Poll: Less than 10% of Ukrainians speak primarily Russian at home

About 9% of Ukrainians communicate primarily in the Russian language at home, according to a survey published by the Sociological Group Rating on Aug. 23.

Almost 60% of respondents said that they usually speak at home in Ukrainian, and 30% said they use both languages.

Based on the poll, the use of the Russian language in everyday life has been noticeably decreasing since March 2022 following Russia's full-scale invasion of Ukraine.

Roughly 82% of people who took part in the survey named Ukrainian as their mother tongue, while only 16% said they grew up using Russian as their first language.

The researchers noted that among internally displaced persons (IDP) or refugees living abroad, the majority use both languages or speak Russian. However, over 70% of them consider Ukrainian to be their native language.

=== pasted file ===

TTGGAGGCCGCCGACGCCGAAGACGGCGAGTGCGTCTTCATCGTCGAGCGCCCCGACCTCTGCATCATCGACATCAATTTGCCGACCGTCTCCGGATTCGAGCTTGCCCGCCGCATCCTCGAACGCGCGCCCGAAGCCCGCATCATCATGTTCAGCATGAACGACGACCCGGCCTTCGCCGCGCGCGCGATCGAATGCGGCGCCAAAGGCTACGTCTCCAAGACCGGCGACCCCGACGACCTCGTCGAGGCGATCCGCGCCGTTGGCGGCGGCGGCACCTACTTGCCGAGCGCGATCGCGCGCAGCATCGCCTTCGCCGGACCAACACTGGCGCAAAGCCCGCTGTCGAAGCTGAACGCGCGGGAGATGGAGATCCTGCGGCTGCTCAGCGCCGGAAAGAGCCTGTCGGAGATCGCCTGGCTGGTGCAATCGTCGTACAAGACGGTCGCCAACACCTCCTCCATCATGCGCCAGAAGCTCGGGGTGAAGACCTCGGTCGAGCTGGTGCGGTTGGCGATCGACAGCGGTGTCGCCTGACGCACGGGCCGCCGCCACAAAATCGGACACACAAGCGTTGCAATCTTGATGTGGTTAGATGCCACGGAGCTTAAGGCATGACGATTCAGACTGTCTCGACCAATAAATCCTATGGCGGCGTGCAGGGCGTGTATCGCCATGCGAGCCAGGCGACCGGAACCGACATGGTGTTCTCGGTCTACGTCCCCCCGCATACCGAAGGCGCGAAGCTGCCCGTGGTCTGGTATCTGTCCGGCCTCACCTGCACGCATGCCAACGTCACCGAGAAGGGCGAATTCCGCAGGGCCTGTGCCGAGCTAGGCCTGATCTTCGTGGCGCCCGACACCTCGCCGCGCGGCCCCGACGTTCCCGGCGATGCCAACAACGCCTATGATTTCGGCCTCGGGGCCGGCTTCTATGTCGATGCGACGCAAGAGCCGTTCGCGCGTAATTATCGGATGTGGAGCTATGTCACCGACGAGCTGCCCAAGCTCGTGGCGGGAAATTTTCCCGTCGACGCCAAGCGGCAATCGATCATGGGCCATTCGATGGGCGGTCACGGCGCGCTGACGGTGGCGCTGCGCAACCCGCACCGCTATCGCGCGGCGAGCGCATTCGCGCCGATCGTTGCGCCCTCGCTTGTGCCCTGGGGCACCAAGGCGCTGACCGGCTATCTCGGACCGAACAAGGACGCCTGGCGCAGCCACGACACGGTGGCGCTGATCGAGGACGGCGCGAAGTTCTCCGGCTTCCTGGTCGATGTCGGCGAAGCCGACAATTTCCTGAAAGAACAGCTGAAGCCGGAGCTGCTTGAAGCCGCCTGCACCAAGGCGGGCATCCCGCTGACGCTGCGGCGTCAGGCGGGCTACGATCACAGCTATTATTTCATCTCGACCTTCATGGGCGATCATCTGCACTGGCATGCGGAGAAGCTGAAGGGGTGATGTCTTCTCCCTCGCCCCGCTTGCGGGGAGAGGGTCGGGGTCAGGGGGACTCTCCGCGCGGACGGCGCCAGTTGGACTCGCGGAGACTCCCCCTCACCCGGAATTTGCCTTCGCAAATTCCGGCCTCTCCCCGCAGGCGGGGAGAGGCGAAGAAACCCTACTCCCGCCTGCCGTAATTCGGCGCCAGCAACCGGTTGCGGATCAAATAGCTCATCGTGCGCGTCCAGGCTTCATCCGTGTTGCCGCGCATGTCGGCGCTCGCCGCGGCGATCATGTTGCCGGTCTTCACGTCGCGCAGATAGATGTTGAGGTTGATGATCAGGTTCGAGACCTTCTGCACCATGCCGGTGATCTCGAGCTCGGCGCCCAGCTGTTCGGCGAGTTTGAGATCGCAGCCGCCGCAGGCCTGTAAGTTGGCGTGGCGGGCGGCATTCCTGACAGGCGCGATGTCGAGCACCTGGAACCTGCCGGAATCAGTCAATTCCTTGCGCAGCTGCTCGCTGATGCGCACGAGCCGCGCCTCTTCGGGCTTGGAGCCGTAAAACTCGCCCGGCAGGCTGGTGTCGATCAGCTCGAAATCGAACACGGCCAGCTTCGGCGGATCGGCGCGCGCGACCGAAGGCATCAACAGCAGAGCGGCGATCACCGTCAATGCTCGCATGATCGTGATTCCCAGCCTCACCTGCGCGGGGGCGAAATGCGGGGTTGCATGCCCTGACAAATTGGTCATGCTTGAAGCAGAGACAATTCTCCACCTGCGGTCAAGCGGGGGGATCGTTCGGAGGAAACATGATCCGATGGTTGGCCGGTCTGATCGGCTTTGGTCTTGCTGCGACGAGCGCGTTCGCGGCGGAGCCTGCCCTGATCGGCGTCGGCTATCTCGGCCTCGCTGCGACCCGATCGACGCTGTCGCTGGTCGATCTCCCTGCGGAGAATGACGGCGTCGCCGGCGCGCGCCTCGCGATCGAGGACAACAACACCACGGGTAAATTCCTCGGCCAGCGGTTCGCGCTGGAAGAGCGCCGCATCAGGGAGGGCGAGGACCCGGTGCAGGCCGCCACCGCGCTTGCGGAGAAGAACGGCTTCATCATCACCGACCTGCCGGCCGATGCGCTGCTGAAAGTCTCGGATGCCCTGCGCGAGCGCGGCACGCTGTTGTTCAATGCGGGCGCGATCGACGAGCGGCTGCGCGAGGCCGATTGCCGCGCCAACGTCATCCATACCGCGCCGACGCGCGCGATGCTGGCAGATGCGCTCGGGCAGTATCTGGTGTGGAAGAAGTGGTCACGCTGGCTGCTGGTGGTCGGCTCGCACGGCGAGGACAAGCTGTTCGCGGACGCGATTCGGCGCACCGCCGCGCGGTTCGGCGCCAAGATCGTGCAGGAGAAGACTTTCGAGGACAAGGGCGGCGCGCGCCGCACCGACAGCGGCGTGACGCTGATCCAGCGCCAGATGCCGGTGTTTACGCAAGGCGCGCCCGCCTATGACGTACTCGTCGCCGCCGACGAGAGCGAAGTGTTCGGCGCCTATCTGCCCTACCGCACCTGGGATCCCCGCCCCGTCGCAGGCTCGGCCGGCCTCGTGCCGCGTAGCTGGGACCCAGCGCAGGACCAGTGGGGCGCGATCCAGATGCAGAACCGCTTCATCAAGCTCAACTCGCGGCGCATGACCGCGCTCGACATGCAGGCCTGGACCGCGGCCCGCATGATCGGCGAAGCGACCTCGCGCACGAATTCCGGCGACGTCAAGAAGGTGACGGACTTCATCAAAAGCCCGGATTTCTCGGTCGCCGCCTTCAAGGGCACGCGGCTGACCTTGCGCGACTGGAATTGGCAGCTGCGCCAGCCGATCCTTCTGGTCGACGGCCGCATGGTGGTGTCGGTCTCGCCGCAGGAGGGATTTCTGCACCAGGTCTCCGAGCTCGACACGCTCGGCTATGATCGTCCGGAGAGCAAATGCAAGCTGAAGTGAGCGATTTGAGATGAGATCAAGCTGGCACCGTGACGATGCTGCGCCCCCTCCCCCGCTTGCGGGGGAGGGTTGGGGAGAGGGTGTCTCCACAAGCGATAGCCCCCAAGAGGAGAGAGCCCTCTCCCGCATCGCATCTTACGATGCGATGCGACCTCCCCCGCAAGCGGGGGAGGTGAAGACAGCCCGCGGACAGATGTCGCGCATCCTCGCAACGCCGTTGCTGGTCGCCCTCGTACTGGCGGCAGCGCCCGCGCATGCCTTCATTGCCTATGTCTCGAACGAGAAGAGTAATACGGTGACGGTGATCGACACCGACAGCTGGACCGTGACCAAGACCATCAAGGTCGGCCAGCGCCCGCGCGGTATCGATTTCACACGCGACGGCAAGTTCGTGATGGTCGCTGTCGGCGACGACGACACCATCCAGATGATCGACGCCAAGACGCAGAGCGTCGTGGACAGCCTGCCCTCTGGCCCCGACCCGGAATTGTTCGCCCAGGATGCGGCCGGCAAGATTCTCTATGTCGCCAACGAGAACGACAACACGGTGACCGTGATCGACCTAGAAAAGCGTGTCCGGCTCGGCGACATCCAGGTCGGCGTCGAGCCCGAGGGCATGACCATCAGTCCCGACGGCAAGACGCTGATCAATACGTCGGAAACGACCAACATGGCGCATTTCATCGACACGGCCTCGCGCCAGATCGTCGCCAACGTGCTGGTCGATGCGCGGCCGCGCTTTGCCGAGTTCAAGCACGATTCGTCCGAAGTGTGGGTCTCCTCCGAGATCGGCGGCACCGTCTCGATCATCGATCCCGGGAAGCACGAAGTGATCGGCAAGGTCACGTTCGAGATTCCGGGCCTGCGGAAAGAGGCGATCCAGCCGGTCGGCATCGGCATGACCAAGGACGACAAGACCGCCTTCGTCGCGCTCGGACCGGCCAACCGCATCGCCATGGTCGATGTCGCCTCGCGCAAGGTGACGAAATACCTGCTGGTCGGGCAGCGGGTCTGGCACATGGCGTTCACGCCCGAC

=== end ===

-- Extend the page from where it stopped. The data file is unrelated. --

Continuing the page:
While refugees living abroad mainly expressed negative emotions like sadness or fear, respondents who continue to reside in Ukraine said they feel more proud of their country, according to the survey.

When asked what they consider signs of patriotism, 46% of respondents named donating and volunteering, 45% named speaking Ukrainian, around 33% said serving in the army or working in Ukraine even during the full-scale war, and over 25% said that patriotism means interest in the country's history.

The survey was conducted between Aug. 16-20 with the involvement of 6,050 respondents, including 700 IDPs and 750 refugees living abroad.

Although Ukrainian is the country's official language, the population regularly uses both Ukrainian and Russian for everyday communication. Moscow has repeatedly made unfounded accusations against Kyiv that it oppresses its Russian-language speakers, using it as a justification for its aggression.

According to a survey by the Kyiv International Institute of Sociology (KIIS) from June, 84% of Ukrainians believe there are no problems with using the Russian language in Ukraine, and Russian-speaking citizens are not oppressed.

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